• Martti Peeples

The Joys of Kayaking

When I was a child, the thing that made millions of people afraid of getting in the water was the motion picture Jaws. I watched this movie and declared I would never sail in a tiny boat. I kept my word until I moved to Ann Arbor, Michigan. A few of my high-school buddies found a canoe rental place and talked me into tagging along.



When we arrived, the water and the sights around us were so beautiful, and that was all she wrote; from that moment forward, I always wanted to be on the water. I went back to canoe by myself but didn’t stay on the water long because, for some reason, the canoe felt too big. I needed something smaller, and the rental place suggested a kayak. I took a look at the kayak and determined it too small and didn’t go out.


Many years later as I started traveling with my job, I wanted to try new things. All I know is that I have an attraction to the water, so I always went in search of beaches or beautiful bodies of water. When I moved to Nashville, my condo was surrounded by a beautiful lake. There were islands half the size of Belle Isle and I saw all sorts of watercrafts, mostly kayaks. I went online, found a rental place around the corner from my condo, and immediately signed up for a rental. It had been years since I had been on the water, and even longer since I had been out alone. But I remembered the feeling of calm and peace. The most captivating water I experienced was in Montego Bay, Jamaica. But in Nashville, I wanted to see what Percy Priest Lake had to offer.


I rushed to the rental office on my first day off. A young lady took me through all the instructions: how to hold the paddle, the use of my life jacket, and what area not to go in, and then that was it: I was on my own. I got in the kayak and she gave me a push-off, and now I was the true captain of my ship and master of my destiny.


There I was: left stroke, right stroke, trying not to put the paddle too far in the water because it made the kayak lean. After a few strokes, I made it to a turn, and the sights I saw made me fall in love. From the water, the trees looked fuller, with a deep green. The water was calm, so I just floated for a moment, looking at the islands I saw from my car, now in a totally different view. They looked as though they held secrets, and I wanted to know what those secrets were. I pointed my boat in the direction of one island and just started paddling towards the “mark.” As I got closer and closer, I saw some birds sitting on a branch sticking out of the water. They looked at peace and I started to gain a feeling of peace. I didn’t have the desire to go to the island; I wanted to see everything!


Damn! I looked at my cellphone and saw my end time was getting close, so I headed back to port. Once on land, I felt a sense of accomplishment. So I asked the attendant how soon I could book another kayak. She gave me all the weekend dates for the month of July, and this began my love of kayaking. I found it so relaxing. Each time I would go out, I ventured further and further. Other kayakers would see me and give me pointers on how to turn the boat and the right position in which to sit. I thought upright was the correct way, but a leaned-back position is better. Each week I adjusted my seating and then started practicing my speed. The Vanderbilt row team was on the water and I would race against them to see if I could keep up. I impressed their coach because I could stay alongside them for a nice distance before they pulled ahead of me.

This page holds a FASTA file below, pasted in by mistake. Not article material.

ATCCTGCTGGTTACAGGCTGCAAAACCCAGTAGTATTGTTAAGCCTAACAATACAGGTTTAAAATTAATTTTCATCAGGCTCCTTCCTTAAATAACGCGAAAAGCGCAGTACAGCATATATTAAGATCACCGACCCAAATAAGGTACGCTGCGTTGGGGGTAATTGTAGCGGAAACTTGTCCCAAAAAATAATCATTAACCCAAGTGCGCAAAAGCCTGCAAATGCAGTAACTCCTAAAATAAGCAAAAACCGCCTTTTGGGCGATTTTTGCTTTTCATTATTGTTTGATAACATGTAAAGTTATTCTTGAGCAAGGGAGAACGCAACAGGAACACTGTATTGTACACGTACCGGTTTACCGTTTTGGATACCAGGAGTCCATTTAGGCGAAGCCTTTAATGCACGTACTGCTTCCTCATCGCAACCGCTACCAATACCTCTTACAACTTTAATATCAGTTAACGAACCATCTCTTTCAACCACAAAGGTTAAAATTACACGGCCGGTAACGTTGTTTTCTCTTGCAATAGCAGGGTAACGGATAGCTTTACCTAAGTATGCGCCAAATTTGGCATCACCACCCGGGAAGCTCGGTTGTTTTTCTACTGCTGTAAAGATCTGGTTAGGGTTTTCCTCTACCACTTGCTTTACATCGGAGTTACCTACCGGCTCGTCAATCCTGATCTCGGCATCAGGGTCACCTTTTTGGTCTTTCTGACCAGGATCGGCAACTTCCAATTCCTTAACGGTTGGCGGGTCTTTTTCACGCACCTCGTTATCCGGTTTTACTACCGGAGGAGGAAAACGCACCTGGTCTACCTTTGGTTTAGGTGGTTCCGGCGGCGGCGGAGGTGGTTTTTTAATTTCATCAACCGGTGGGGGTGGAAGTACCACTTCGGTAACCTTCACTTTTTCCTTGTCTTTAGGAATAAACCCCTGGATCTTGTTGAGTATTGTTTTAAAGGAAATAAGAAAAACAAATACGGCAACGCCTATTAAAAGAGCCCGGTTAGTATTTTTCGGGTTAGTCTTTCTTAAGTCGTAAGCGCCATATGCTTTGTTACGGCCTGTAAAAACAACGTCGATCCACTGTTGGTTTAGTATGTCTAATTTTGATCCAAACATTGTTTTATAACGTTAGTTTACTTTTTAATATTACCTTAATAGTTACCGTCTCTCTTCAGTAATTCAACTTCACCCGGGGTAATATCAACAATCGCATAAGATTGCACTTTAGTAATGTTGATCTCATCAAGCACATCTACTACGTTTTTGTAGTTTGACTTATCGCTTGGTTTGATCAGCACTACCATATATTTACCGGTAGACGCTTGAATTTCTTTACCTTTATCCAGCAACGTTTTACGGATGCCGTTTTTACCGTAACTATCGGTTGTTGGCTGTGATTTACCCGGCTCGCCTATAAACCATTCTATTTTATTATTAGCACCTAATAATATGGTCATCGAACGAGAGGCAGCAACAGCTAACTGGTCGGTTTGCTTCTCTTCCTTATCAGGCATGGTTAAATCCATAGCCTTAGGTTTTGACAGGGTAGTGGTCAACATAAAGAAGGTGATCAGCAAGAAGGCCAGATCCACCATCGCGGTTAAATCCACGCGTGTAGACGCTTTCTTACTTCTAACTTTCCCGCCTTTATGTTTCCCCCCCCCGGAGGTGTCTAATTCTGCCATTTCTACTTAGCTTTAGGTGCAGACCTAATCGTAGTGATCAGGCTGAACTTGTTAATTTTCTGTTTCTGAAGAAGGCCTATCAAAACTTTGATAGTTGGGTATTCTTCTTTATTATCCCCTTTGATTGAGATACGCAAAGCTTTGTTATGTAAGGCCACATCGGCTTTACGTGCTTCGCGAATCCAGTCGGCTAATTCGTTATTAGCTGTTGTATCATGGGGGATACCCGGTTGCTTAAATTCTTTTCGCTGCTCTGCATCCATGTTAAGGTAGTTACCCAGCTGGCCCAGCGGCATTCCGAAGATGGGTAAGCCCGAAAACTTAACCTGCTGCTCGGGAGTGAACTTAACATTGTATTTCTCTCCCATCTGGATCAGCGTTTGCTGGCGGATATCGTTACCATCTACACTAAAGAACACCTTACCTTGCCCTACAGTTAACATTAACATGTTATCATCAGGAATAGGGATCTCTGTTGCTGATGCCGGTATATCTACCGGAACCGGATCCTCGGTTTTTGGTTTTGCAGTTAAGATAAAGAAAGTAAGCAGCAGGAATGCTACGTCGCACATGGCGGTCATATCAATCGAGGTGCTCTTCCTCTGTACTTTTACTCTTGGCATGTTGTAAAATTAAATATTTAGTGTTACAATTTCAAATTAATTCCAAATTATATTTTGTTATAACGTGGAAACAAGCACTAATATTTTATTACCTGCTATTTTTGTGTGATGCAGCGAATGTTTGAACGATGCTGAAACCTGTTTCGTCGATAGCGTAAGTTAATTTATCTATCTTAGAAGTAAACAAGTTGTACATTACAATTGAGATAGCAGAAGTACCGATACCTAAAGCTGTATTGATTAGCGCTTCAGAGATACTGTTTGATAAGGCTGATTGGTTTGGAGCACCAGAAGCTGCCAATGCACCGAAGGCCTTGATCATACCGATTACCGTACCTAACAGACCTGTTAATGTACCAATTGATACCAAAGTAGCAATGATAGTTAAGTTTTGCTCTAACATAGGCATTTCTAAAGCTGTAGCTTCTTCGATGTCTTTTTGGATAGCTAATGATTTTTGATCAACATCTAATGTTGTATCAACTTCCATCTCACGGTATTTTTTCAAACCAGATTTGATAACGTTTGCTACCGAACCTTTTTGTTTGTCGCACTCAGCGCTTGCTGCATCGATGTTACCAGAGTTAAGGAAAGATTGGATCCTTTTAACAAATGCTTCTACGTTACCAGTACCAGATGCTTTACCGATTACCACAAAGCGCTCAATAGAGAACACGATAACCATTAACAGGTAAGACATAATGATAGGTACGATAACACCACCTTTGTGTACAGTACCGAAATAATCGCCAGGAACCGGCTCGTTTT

I loved being on the water, watching the cranes fly overhead. I became obsessed with capturing their flight. After several attempts and the loss of a pair of sunglasses, I finally was able to videotape the cranes’ takeoff. Each week I was tested on my skills and handling of the kayak and behold, I reached “expert” level. I could now cross the lake. I couldn’t wait to try. The first time I attempted to cross, the waves were huge. My kayak rocked and rocked and I was sure I was going to tip over, but I learned to just float over the incoming waves. I felt like Lieutenant Dan from the motion picture Forrest Gump; I yelled for the waves to come!!! I was the captain of my vessel and the master of my destiny. If there were incoming waves, I would pull my oar from the water and just float up and down. When the water calmed, I started my strokes. Finally, the shoreline. I could see people laying in hammocks further up the hill. They looked as though they had no care in the world. When I found a place to just coast, I did my first live feed.